Integrating diverse data sources has become crucial to accurately predict the characteristics of drugs and chemicals and uncover novel associations between chemical exposure and human diseases. We developed a knowledge graph that contains manually curated relevant toxicological information related to drugs and chemicals. We started investigating the effectiveness of different network embedding algorithms and the predictive power of their features. We exploited the content of our knowledge graph in multiple applications, including the retrieval of relevant genes involved in COVID-19 pathogenesis and their targeting therapeutics, prediction of the potential side effects of drugs and comparison of tissues and cell line transcriptomic alterations.  
    • 9:35 – 9:50: Systems pharmacology for drug discovery (Tonino, FHAIVE)
      In recent years, the explosion in the amount of designed chemicals determined a “big bang” of the chemical universe. Such a wealth of chemical structures significantly boosted the possibilities to identify molecules with pharmacological properties for the treatment of a plethora of human complex diseases. Moreover, we hypothesize that modelling the complexity of the molecular buildup of diseases can be a concrete means to identify effective drug candidates. To this aim, network models are at the forefront to face this challenge, since they allow to investigate the molecular interactions sustaining physiological and pathological processes. By investigating aberrant patterns of connectivity in disease network models it is possible to pinpoint known and unknown molecular determinants of complex phenotypes, driving drug discovery predictions towards concrete pharmacological solutions.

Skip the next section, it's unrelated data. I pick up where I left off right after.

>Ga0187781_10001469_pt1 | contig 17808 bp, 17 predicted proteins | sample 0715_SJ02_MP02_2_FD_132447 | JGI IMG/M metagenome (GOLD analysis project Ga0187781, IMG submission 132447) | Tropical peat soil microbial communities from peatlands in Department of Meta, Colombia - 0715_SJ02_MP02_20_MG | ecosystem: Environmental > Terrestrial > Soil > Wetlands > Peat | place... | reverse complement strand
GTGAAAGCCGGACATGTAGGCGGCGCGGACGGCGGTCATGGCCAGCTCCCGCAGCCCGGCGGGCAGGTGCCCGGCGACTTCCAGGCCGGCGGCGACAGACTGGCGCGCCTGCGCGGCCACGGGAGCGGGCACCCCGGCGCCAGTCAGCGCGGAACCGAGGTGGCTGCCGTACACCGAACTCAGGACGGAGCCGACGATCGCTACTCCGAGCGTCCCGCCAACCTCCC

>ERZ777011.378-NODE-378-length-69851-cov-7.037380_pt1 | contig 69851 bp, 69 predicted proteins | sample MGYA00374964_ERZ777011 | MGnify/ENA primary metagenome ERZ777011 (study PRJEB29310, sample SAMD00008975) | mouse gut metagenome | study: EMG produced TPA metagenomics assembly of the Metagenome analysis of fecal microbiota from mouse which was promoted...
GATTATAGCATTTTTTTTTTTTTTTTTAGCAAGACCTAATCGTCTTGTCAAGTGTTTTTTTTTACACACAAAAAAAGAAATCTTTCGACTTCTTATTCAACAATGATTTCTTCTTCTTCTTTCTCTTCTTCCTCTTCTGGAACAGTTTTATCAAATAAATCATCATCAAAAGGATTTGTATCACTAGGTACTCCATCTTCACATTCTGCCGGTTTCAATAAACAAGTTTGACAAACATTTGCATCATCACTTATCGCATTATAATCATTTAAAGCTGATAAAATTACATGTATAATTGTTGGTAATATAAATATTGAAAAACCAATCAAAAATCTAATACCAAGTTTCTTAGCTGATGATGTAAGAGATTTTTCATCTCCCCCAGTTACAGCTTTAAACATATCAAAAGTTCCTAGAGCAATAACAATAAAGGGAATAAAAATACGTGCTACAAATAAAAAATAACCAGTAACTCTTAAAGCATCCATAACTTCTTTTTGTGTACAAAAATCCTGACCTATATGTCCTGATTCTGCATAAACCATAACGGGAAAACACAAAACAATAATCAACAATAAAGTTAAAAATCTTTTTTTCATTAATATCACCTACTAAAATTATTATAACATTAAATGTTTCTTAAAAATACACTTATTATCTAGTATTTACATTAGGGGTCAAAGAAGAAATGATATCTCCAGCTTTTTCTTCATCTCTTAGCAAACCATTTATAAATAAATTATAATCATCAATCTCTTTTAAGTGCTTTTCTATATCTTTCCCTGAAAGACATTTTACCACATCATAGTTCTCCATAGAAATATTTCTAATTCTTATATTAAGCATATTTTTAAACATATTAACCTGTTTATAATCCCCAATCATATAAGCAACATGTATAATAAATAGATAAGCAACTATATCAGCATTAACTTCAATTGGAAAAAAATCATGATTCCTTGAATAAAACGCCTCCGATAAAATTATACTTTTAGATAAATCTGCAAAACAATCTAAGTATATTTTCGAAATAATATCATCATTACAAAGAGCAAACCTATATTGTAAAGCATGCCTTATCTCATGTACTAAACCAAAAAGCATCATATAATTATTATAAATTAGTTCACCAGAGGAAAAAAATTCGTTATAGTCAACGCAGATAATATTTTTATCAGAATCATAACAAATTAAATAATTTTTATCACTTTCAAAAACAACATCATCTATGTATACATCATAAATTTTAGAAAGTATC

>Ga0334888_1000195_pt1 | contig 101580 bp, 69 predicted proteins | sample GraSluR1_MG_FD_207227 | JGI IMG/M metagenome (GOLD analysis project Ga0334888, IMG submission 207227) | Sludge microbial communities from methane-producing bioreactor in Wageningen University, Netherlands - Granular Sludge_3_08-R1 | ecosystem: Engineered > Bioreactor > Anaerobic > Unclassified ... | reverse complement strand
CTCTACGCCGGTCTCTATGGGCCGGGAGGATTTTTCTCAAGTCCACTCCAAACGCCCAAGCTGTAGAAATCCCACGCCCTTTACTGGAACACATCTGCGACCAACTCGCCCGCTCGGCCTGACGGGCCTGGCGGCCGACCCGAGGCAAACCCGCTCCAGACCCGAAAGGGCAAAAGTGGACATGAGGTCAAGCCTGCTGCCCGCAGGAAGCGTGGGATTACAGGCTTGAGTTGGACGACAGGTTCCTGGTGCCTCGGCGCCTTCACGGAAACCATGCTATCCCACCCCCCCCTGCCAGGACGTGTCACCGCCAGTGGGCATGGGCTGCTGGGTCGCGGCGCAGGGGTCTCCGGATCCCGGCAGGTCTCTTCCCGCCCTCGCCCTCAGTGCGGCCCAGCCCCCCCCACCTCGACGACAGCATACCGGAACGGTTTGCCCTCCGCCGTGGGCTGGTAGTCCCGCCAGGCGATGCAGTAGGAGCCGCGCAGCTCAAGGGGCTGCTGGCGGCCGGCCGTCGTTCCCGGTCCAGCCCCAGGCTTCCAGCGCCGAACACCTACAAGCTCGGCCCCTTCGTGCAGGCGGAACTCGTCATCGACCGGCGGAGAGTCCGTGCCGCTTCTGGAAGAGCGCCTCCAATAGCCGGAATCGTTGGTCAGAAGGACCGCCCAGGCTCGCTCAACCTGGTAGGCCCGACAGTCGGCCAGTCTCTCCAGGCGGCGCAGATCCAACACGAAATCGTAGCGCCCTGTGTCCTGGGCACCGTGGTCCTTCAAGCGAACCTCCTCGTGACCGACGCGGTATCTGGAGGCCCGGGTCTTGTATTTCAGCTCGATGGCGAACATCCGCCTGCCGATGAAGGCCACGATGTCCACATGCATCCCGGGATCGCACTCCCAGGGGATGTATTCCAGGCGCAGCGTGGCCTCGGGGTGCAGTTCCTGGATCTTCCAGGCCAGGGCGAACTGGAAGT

Break: 9:50 – 10:00

    • 10:00 – 10:15: A multi-dimensional disease map (Lena, FHAIVE)